b-aware || b-there

Young adults diagnosed with cancer are required to press pause during such a pivotal time in their lives and often don’t receive consistent support from busy friends. Unfortunately, poor support can contribute to a negative response to treatment and overall worse health outcomes. Through two key programs, b-aware and b-there, we are providing the information and tools that empower the social support network to be present from diagnosis, through treatment and beyond.

  • What Is b-aware?

    What Is b-aware?

    b-aware proactively provides young adults the education and experiences before a friend is diagnosed so they feel empowered to be strong supporters when the need arises.

  • What is b-there?

    What is b-there?

    b-there provides the resources and tools post-diagnosis to ensure young adults feel connected and supported throughout treatment and beyond, and that the supporters are supported every step of the way.

  • Leading Cause of Death

    Leading Cause of Death

    Cancer remains the #1 cause of disease-related death among young adults (AYAs) between the ages of 15-39.
  • Survival Rates Are Not Improving

    Survival Rates Are Not Improving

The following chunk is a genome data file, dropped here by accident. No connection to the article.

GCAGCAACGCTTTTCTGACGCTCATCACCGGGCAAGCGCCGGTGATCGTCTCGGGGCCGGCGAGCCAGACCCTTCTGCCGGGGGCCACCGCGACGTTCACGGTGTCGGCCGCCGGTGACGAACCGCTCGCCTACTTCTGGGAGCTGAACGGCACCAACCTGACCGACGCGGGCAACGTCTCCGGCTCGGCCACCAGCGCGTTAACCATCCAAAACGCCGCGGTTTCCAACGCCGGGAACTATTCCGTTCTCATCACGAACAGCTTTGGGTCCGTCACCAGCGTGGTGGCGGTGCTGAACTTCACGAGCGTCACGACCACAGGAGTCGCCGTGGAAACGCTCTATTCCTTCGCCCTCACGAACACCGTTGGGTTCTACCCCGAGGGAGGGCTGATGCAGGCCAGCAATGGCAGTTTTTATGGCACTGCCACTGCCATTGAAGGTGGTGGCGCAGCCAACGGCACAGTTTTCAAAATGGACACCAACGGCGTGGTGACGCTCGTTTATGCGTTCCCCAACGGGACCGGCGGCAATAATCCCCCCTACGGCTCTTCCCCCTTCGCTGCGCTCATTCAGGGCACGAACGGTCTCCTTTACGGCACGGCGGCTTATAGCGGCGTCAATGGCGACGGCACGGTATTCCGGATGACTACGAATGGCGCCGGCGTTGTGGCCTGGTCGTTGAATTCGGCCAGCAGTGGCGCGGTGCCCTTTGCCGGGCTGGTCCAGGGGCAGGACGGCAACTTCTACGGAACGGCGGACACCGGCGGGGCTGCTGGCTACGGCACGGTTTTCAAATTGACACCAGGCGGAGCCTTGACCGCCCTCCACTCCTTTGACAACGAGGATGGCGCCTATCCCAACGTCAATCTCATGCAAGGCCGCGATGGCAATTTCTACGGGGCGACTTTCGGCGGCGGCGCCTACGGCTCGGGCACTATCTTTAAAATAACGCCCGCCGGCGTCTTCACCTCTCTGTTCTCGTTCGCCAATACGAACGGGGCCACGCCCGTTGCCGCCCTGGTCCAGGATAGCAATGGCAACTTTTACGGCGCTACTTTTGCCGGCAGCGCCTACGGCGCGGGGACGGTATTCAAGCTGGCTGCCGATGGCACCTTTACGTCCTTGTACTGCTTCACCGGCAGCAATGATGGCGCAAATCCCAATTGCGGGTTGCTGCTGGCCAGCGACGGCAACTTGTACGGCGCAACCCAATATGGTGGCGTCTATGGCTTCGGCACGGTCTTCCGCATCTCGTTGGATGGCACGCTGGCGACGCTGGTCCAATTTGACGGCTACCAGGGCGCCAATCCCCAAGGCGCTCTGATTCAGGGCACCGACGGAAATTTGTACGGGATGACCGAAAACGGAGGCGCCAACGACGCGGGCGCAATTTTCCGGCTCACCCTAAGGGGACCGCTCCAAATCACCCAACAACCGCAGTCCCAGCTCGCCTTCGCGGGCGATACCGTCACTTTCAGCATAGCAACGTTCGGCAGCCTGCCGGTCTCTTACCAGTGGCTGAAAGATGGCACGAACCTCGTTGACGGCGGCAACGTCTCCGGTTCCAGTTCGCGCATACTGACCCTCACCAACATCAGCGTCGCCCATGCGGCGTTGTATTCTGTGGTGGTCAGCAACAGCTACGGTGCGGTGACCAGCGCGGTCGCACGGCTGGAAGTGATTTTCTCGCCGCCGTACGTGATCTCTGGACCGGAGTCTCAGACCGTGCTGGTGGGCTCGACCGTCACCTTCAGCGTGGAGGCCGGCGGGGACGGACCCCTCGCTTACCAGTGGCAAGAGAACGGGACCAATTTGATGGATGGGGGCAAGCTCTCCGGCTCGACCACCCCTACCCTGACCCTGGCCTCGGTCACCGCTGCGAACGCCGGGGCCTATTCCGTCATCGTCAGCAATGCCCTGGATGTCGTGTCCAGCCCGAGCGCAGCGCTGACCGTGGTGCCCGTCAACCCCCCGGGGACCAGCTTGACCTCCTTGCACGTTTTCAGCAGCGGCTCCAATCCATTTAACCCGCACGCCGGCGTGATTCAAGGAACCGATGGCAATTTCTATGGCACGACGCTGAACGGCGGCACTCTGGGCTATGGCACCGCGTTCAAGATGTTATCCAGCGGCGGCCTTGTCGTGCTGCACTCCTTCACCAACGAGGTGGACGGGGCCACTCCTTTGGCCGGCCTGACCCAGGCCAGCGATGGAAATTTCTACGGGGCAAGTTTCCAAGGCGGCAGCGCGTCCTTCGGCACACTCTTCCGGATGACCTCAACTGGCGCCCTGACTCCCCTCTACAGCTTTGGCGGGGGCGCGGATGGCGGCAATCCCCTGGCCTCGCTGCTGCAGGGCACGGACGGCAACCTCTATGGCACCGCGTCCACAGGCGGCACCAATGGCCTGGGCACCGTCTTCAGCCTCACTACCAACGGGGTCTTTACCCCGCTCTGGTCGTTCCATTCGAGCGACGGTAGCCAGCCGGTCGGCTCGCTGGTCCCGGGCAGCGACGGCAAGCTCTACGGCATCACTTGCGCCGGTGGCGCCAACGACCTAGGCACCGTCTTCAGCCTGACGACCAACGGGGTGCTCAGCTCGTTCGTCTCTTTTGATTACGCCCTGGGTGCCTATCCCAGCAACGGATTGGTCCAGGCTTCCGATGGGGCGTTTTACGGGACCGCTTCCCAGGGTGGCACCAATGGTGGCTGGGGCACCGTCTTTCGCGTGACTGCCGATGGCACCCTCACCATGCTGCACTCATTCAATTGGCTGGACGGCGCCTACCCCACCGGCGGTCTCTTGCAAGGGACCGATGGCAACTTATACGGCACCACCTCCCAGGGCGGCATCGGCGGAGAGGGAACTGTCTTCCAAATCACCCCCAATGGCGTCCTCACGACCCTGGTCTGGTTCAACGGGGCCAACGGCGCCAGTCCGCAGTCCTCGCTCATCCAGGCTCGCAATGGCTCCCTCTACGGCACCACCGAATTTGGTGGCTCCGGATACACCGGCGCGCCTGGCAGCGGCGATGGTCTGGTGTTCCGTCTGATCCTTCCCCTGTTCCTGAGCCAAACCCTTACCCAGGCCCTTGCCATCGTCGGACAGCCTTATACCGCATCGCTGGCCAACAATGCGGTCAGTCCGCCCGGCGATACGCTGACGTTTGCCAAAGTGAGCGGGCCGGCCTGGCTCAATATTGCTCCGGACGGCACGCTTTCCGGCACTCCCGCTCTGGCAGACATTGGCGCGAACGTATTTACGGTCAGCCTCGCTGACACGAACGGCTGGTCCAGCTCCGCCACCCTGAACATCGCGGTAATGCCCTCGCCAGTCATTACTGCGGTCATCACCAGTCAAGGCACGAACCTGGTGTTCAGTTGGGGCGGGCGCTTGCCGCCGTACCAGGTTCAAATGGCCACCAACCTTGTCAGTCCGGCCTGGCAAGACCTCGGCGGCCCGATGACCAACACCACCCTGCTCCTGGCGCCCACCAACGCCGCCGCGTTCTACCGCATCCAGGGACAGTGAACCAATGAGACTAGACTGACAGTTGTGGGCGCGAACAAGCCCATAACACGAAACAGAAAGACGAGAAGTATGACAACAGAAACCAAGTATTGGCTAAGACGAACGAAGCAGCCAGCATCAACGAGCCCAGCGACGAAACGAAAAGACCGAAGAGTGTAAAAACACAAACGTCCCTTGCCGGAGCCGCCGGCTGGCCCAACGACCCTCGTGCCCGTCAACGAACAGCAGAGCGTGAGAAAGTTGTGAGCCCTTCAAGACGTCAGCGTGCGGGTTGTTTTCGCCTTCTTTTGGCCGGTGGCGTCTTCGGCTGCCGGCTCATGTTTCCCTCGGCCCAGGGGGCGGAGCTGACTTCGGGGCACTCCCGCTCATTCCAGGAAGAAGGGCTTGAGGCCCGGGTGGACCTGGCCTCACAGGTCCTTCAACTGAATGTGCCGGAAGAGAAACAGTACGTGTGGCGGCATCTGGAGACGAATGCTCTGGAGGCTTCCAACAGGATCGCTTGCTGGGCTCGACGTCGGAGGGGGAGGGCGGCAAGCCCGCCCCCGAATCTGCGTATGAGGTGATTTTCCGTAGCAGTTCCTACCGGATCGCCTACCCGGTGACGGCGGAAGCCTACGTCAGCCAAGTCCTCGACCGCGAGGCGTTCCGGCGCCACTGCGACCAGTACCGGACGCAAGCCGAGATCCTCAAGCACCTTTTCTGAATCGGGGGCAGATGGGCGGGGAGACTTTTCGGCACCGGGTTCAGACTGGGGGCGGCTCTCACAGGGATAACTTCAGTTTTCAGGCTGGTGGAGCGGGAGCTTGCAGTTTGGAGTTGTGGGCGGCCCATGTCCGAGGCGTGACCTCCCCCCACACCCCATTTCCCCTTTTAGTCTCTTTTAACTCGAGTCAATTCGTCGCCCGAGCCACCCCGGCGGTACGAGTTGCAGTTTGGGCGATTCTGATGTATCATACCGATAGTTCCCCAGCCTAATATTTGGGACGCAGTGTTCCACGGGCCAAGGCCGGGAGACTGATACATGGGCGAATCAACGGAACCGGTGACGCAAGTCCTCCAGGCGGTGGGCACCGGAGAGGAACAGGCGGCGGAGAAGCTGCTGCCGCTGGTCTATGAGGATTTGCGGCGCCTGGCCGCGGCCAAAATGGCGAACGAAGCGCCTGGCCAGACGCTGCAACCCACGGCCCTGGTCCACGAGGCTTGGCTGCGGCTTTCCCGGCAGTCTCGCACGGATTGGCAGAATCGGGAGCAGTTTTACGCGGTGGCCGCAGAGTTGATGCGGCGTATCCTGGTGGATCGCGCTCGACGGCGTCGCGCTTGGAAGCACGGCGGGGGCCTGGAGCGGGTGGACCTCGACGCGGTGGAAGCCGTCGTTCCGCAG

Unlike pediatric and older adult patients, AYAs with cancer have seen little improvement in survival rates since 1975.
  • Social and Emotional Issues

    Social and Emotional Issues

    Isolation is the #1 psychosocial issue impacting AYAs with cancer. Social support and connection is vital for this age group.
  • Nonsupport Experience

    Nonsupport Experience

    2 out of every 3 young adult cancer patients experienced nonsupport and recalled someone in their life they expected would provide support but never did. [1]

NEW STUDY on Barriers to Social Support

[1] Exploring the Barriers to Social Support Interactions: A Qualitative Study of Young Adult Cancer Patients and Young Adult Supporters, Colter D. Ray, Nicholas T. Iannarino, Ningyang Ocean Wang, Brianna M. Matias, Abby W. Westerman, & Julie N. Germann.

In this newly released study, b-present teams with researchers to explore the reasons young adults (ages 18–39) struggle or avoid providing support to young adult cancer patients, and the young adult cancer patients’ perceptions of why they have not received support.

View the Study

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